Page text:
Very nice review. Well done.
Both the dual and quad-core versions of the HTC One X signal a new generation of Android phones. While on paper, they’re not all that different from last year’s model; they’re actually much faster, have much more capable cameras, the best screens I have ever seen plus they’re running the most mature version of Android yet. As awesome as the One X is, the 4.7” screen may be too big for some. Sometimes more is less.
Here’s where the One S fits in. It packs the same processing power as the as the faster dual core One X, the same camera capabilities, same amount of storage, RAM, etc into a smaller, more manageable package
While the HTC One X isn’t exactly a fat phone, the One S feels noticeably thinner. The past 2 years has been a race to see who could build the thinnest phone with the narrowest bezel. The problem is that super thin phones are not always comfortable to hold while skinny bezels are hard to use.
While the One S is both very thin and has a narrow bezel, most of the time I’m able to use it just fine. In fact, the ergonomics are outstanding. Unlike the One X, I’m able to use the One S with one hand just fine. The thinness of the device and narrowness of the bezel allows my thumb to reach further across the width screen while at the same time I can hook my pinky/4th finger and middle finger on the other side of the screen. The screen is a little bit too tall for one handed use but most of the time I’m fine with just one hand. Typing with one hand is do-able but you're better off using 2 hands.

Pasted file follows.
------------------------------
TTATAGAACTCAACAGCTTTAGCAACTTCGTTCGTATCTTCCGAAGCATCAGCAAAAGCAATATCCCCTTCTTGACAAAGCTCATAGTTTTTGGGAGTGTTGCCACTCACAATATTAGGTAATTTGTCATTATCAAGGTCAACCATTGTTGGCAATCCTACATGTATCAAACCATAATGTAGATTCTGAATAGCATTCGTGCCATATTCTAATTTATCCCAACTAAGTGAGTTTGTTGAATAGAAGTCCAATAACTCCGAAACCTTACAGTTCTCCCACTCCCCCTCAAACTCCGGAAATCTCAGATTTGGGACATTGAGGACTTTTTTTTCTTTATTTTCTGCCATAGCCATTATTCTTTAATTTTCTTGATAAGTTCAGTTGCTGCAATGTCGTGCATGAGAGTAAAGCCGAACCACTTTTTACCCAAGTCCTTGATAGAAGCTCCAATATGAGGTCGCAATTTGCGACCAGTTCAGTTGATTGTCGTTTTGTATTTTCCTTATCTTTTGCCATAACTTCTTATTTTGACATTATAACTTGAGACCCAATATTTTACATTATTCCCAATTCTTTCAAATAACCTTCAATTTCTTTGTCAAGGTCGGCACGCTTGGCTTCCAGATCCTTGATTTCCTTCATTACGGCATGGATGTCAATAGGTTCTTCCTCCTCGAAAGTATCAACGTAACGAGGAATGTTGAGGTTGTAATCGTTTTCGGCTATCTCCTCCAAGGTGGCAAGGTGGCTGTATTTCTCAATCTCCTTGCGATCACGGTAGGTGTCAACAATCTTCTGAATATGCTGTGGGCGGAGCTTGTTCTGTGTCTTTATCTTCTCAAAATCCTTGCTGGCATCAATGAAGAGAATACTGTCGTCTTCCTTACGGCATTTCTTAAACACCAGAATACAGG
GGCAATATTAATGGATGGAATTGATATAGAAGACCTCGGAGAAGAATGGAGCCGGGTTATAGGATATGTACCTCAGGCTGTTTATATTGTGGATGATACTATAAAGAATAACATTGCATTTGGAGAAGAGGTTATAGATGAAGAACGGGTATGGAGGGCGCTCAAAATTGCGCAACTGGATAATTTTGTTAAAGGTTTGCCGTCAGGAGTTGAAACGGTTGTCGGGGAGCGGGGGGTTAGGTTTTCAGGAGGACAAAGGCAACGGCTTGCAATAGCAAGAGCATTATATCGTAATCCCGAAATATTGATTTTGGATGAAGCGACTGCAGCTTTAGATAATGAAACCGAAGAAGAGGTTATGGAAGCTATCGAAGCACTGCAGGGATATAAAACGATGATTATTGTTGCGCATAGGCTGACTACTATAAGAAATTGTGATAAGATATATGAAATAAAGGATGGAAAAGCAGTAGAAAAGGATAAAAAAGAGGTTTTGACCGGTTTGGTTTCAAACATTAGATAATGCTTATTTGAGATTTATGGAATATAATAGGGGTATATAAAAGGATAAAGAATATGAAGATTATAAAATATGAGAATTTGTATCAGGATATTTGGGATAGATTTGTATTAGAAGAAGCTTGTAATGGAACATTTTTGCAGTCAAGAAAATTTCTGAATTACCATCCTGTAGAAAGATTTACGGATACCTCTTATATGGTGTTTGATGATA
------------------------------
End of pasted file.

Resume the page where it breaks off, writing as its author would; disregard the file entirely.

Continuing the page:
Most of the body is a single piece of metal. It’s much more scratch and scuff resistant than the One X’s polycarbonate (plastic) body. It’s also a lot more satisfying to hold.
Like the One X, the One S has physical menu buttons instead of the silly on-screen menu buttons like the Galaxy Nexus.
micro USB connector
power button, headphone jack
Besides the camera, there is a SIM card slot located behind the cover at the top
There’s a LED that lights up when it’s charging along with the front facing camera.
The One S has a 4.3” 960 x 540 display - that’s pretty standard stuff. What’s interesting about this display is that it’s a Super AMOLED display, the same type and brand of screen that Samsung uses in many of their Galaxy S line of phones.
It’s arranged in a pentile layout (like the Nexus One, Galaxy S, Nexus S, Galaxy Nexus, Galaxy S III, Nokia Lumia 800, etc). Pentiles are a bit controversial because they appear to be less sharp than a regular display with the same resolution. A regular 960x540 display will look sharper than a 960x540 pentile display. Here’s a close up of a regular display and a pentile display.
Generally speaking, you’ll notice that the edges of text on pentile displays is a little grainy. You also notice that areas that are the same colour are kind of ‘dotty’ looking.